A few days ago I added myself to the queue for Cover Oregon, the health insurance exchange for Oregon, where I live. As mandated by the Affordable Care Act, each state has it’s own marketplace where residents can sign up and then choose and buy a health care plan for themselves. The rationale for buying it through this system rather than privately (the way people do currently it) is that:
- The government has promised that any plan on these marketplaces will cover pre-existing conditions and all that jazz
- You get a subsidy if you’re within certain percentages of the federal poverty line, and
- If you don’t purchase by December 15th (so you can get coverage by January 1st, 2014), then the government will come after you with their money-collecting, throw-your-ass-in-jail powers. (Read: You’ll get fined). Basically, it’s the law. (Unless you’re in college or your parents or employer pays for yours, in which case THEY get to go through this fun process! *sarcasm*)
I’m 19 but not covered by my parents’ plan, and my mother had been nagging me about signing up for a while now but I’d always brushed it off the way every 19 year old brushes off advice from their mother. However, I’m going to be traveling internationally for 3 months starting in January and realized it would probably be a good idea to have insurance there, so a few days ago I decided to sign up. However, since I had seen numerous articles, like this one, this one, and this one, about how the website wasn’t working, I didn’t trust it to correctly sign me up if I did it on my own. Instead, I went to an insurance agent because I figured, if anyone knew what they were doing, it would be one of them.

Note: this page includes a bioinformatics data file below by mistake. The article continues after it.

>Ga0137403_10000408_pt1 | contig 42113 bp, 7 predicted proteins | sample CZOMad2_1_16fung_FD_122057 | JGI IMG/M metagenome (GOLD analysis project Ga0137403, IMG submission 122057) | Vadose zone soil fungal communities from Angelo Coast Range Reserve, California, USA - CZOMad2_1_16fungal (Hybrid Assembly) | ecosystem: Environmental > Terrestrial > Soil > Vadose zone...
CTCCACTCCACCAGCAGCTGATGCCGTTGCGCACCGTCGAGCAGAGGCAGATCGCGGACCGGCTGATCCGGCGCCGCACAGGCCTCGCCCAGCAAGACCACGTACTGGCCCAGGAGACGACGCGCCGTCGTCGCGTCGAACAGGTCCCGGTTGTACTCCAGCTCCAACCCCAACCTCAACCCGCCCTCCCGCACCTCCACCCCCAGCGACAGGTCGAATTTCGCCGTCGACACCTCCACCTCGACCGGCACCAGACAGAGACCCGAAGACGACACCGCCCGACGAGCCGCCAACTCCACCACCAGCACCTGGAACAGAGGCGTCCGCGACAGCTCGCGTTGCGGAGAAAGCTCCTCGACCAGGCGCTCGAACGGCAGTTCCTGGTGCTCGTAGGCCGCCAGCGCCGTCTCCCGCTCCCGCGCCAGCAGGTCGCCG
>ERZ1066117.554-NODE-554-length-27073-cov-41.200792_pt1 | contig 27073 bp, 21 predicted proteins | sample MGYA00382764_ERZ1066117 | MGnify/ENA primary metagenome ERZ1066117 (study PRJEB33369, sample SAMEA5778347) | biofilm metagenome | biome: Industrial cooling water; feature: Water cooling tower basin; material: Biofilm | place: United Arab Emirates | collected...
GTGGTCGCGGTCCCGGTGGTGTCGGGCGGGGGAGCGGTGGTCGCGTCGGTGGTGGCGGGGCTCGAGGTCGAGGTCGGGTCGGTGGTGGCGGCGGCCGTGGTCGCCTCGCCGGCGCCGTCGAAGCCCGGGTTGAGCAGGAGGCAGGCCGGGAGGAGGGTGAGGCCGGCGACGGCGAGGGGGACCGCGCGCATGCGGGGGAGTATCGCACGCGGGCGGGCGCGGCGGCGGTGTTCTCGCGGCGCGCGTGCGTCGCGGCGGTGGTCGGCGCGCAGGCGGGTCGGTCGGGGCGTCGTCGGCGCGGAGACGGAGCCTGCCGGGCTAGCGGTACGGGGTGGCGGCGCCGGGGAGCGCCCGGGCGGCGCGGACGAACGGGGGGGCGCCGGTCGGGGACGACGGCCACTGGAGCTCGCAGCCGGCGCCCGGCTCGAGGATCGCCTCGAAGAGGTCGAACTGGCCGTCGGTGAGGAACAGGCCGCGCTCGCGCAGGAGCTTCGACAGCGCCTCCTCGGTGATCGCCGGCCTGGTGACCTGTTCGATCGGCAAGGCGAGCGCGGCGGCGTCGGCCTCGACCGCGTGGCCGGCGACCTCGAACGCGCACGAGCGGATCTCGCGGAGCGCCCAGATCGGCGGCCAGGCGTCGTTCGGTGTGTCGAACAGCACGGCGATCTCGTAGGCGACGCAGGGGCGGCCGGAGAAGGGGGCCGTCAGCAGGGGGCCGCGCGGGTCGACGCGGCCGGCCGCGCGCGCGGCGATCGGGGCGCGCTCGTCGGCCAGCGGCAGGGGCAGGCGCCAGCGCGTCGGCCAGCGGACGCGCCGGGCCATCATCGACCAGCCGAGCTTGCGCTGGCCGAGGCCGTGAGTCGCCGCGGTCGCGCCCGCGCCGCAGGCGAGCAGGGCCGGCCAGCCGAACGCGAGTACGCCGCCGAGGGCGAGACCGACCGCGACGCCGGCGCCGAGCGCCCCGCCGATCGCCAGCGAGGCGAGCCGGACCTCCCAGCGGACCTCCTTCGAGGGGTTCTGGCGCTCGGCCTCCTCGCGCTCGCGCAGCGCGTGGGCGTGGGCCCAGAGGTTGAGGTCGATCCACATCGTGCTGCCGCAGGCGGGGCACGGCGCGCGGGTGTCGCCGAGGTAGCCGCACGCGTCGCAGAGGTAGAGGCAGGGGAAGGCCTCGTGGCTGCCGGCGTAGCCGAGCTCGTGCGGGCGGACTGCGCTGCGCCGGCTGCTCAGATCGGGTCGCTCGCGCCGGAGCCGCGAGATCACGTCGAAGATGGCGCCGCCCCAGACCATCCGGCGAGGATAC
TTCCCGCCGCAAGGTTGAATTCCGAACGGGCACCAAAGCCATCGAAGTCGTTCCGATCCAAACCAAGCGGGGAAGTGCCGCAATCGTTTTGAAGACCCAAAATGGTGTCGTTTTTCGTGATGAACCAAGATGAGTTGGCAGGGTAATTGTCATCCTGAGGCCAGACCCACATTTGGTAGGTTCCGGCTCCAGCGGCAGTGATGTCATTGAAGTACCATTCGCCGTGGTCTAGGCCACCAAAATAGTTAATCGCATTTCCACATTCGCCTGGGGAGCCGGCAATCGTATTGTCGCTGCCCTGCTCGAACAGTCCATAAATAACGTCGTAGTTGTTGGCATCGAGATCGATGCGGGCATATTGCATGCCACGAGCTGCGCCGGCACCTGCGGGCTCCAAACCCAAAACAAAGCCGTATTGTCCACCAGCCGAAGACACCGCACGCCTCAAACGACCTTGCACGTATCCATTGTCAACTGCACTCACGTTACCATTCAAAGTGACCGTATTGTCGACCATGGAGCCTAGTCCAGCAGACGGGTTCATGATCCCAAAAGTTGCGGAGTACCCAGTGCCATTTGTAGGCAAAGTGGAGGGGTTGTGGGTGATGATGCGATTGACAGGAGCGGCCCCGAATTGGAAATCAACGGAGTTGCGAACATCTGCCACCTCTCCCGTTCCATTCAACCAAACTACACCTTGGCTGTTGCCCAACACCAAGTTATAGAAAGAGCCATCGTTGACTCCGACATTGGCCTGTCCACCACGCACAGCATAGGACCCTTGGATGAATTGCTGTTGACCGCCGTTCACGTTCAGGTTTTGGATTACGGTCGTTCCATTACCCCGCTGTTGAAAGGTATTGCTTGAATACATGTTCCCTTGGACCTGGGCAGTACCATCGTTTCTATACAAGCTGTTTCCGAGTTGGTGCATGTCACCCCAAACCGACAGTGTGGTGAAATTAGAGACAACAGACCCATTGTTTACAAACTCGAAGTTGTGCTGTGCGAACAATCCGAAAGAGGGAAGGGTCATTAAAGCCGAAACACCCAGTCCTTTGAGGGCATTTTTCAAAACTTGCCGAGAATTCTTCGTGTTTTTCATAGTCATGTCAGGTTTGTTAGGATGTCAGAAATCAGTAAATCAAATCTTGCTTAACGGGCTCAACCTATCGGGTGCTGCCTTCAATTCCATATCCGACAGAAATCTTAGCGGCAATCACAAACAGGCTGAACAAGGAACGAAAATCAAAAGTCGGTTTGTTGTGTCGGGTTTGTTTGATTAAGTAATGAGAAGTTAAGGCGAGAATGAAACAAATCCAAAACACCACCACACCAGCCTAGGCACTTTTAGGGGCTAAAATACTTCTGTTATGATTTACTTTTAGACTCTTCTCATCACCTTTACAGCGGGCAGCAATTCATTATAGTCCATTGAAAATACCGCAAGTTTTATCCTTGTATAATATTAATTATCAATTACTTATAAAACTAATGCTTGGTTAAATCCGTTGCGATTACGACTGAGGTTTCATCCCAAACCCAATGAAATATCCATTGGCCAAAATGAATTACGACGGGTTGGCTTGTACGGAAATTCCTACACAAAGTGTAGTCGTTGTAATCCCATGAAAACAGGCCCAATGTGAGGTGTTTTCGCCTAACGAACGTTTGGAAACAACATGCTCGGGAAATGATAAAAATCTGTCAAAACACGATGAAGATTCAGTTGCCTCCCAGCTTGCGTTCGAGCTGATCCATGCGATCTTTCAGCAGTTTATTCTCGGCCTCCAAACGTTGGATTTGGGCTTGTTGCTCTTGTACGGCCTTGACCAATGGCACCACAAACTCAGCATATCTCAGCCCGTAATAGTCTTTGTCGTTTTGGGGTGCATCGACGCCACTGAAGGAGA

Since the online system has been so unpredictable, Cover Oregon has been getting an influx of paper applications and has had to transfer hundreds of workers from other departments to enter people’s data into the system by hand. I was the first person this agent had signed up online. Prior to this, he had only dealt with paper applications that he faxed into the Cover Oregon office (and, according to him, the faxing method had only recently began to work). Keep in mind that this has been supposed to be working for 2 months already (starting October 1st) , so right off the bat, things were not off to a very good start.
Each agent has his own login and password, just like any other online system, but he also has to wait for an email containing a unique PIN for each new customer he signs up before he can proceed. Maybe I’m missing something here, but why does signing up for health insurance require more security than logging into my bank account online? Especially when it’s not even secure.
When he got the PIN, the agent signed in and then proceeded to spend a good three or four minutes trying to figure out which button to click to sign up a new customer. After finally finding it, we got to the first page of the application and went through it, entering my personal information, and then household, health, and finally income information.
There was a drop-down menu to select which state I’m in, but it’s redundant since I’m already on CoverOregon.com filling out Oregon’s health care exchange’s application so obviously I live in Oregon.